Intradermal pre-exposure rabies immunisation
in New Zealand
Marc M. Shawa,b,*, Peter A. Leggatb, Megan L. Williamsa
aWorldwise Travellers Health Centres of New Zealand, 72 Remuera Road, Newmarket,
Auckland, New Zealand
bSchool of Public Health and Tropical Medicine, James Cook University, Townsville 4811, Australia
Received 27 September 2004; received in revised form 4 November 2004; accepted 8 November 2004
Available online 7 January 2005
to consider in those travellers going to rabies endemic areas. In those at high risk,
a course of three immunisations may be given by the intramuscular (IM) or
intradermal (ID) route, both of which are approved by the World Health
Organization (WHO) and the Centers for Disease Control (CDC). Little is known
in the New Zealand context regarding the effectiveness of pre-exposure ID rabies
Methods. The data was collected prospectively on all travellers requiring the
immunisation from July 2001 to September 2003 in Auckland. The standard WHO
rabies immunisation protocol was used with three ID injections of 0.1 ml, given on
days 0, 7, and 21 or 28 with a booster after 12 months. The vaccine used was the
Pasteur Merieux human diploid cell vaccine (HDCV) or the Rabipur Purified chick
embryo cell (PCEC) vaccine. Both vaccines are approved by the WHO and the CDC,
and are interchangeable. Serology was performed approximately 2 weeks after
completion of the primary immunisation course or after a booster, wherever
possible. Antibody levels were measured using EIA, and levels of O0.5 IU/ml were
Results. Of the 263 travellers assessed in this study, 125 were males and 138 were
females. The mean age of the cohort was 34.8 years (SDZ11.7). There were not
found to be any statistically significant correlations between age and antibody levels
neither was there any significant association between gender and antibody levels. In
addition to the sample group, a further 12 travellers had rabies serology performed
but were excluded from the study because they had IM vaccines as part of their
primary course. Whilst rabies serology ranged from 0.2 to 27.9 IU/ml in the study
cohort, the mean antibody level for the group was 4.7 IU/ml (SDZ4.1 IU/ml). The
mean antibody level for males was 4.3 IU/ml (SDZ3.3), and for females, 5.2 IU/ml
(SDZ4.6). Of the 263 travellers, all had some level of detectable antibodies. The
overall seroconversion rate was 95.1%.
Background. Rabies is a fatal infection and immunisation is important
Travel Medicine and Infectious Disease (2006) 4, 29–33
1477-8939/$ - see front matter q 2004 Elsevier Ltd. All rights reserved.
* Corresponding author. Address: Worldwise Travellers Health Centres of New Zealand, 72 Remuera Road, Newmarket,
Auckland, New Zealand.
E-mail address: firstname.lastname@example.org (M.M. Shaw).
Conclusions. ID rabies immunisation appears effective, when given according to
the standard WHO protocol, in New Zealand. ID rabies immunisation is also more
affordable for travellers, especially those on a restrictive budget. ID rabies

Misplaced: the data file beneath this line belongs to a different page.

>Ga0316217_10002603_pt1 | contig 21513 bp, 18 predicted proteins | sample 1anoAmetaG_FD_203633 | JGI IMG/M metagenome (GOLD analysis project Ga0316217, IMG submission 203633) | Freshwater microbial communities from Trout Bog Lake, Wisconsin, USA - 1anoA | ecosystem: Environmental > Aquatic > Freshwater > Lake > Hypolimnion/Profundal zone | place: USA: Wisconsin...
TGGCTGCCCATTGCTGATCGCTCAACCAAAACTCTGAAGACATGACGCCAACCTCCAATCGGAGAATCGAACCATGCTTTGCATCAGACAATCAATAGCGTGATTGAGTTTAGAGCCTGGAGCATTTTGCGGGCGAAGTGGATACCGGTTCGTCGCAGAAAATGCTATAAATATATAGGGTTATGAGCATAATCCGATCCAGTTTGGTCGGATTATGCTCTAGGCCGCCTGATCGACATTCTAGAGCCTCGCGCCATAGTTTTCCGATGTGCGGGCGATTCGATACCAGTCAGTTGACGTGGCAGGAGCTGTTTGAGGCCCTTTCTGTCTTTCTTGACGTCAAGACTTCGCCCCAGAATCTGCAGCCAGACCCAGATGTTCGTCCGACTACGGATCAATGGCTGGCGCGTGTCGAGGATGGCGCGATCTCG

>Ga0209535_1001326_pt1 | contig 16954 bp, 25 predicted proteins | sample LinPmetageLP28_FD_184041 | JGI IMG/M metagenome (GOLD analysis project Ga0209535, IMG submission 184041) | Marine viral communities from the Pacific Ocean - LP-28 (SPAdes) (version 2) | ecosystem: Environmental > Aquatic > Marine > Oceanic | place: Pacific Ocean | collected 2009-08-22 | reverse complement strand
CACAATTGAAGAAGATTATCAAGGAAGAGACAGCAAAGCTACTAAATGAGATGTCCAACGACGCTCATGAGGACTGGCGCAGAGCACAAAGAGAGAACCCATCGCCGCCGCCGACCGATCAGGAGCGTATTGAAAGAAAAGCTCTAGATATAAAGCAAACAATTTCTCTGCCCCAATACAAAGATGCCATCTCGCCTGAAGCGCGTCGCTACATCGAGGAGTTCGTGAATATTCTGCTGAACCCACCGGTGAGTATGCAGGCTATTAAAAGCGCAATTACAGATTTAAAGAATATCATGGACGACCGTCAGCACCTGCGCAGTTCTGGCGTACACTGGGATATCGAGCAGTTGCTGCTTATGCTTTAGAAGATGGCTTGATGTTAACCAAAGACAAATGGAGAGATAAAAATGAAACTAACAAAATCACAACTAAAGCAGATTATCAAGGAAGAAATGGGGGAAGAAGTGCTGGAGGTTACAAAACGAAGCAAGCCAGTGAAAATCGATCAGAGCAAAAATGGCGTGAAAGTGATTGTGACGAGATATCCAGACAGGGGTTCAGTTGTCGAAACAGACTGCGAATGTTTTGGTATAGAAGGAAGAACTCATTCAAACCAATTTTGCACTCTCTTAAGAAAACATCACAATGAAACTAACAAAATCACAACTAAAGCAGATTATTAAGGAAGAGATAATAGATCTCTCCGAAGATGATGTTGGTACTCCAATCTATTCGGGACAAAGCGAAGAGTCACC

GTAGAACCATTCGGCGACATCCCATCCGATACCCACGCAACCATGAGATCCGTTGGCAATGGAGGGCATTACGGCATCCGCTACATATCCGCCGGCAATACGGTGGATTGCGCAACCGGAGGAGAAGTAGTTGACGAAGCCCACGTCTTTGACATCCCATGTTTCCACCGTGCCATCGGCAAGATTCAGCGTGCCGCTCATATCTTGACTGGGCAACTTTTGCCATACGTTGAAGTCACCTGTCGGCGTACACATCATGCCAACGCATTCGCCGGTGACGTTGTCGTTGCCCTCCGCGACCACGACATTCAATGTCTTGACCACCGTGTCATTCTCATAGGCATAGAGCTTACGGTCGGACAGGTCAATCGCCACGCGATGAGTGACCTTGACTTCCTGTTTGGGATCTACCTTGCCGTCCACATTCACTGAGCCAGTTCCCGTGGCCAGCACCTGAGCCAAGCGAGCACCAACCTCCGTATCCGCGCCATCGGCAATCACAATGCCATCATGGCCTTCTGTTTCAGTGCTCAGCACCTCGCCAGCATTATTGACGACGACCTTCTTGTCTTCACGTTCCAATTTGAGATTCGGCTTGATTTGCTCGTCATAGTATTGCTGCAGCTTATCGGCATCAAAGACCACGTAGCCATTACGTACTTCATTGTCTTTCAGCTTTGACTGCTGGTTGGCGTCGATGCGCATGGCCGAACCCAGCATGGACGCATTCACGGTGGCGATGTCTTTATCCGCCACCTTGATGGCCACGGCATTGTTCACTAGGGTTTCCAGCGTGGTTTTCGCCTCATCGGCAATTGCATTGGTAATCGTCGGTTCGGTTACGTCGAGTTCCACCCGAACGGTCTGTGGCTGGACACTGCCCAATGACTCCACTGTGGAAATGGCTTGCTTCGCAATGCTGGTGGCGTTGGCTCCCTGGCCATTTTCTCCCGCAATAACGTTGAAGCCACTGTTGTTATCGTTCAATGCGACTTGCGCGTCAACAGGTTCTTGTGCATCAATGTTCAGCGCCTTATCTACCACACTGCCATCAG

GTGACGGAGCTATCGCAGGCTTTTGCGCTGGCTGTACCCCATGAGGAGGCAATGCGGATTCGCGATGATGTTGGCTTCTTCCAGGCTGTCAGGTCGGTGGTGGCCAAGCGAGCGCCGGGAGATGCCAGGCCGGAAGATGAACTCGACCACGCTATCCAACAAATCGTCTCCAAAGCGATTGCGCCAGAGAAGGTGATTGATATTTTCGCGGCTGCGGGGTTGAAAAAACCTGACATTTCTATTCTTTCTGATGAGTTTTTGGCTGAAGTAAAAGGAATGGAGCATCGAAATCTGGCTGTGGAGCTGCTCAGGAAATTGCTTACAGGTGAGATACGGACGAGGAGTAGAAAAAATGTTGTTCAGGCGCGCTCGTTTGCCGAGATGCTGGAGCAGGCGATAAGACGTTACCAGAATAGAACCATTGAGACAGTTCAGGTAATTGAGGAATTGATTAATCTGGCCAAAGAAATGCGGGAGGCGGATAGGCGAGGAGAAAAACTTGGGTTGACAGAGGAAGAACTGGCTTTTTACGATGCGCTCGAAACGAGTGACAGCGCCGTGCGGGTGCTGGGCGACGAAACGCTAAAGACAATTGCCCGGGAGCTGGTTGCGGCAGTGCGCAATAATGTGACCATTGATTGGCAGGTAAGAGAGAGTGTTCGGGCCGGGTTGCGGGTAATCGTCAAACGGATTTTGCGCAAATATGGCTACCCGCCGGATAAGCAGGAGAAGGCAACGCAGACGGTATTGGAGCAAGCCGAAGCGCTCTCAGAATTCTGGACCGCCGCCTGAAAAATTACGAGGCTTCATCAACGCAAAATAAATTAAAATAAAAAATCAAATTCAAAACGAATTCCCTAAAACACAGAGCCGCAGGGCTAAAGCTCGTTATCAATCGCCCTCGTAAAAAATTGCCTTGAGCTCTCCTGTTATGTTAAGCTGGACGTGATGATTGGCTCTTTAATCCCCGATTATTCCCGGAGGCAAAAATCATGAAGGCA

immunisation can continue to be recommended, particularly where follow-up
serology can be done before travel and where there are staff who are experienced in
q 2004 Elsevier Ltd. All rights reserved.
Between 40,000 and 70,000 people die each year
from rabies1and about 90% of these deaths are
reported in Asia.2Rabies is an acute fatal encepha-
litis caused by neurotropic viruses in the genus
Lyssavirus, family Rhabdoviridae.3It can be trans-
mitted to humans by the saliva of infected wild and
domestic animals, usually dogs.1,3An effective
vaccine is available and, if administered before
the onset of symptoms following a bite or lick of an
open wound or mucous membrane from an infected
animal, it normally prevents the infection develop-
ing.2Because rabies is invariably a fatal disease
once symptoms develop, an estimated 10 million
people each year receive post-exposure immunis-
ation after being exposed to rabies suspect animals.
Such immunisations have traditionally been admi-
nistered intramuscularly, which represents a huge
cost on the economies of both developing countries
and of intending travellers. To minimalise costs in
the most efficient and effective manner, by admin-
istering vaccine by the intradermal route, would be
an advantage to target populations.
Rabies is found in most countries of the world,
especially in Africa and Asia, where the disease is
endemic and account for more than 50% of the
deaths due to rabies each year.2In the Pacific Rim
area, New Zealand, Australia, Papua New Guinea,
the Pacific Islands and Japan are rabies free.4
Travellers from these countries may, however, be
exposed to rabies when they travel to rabies
endemic countries. Both the WHO5and CDC6
recommend that those who are likely to be exposed
to rabies travelling to endemic areas should be
offered pre-exposure immunisation. This applies
particularly to children who are regarded conserva-
tively as being four times more likely to be bitten
than adults in both developed and developing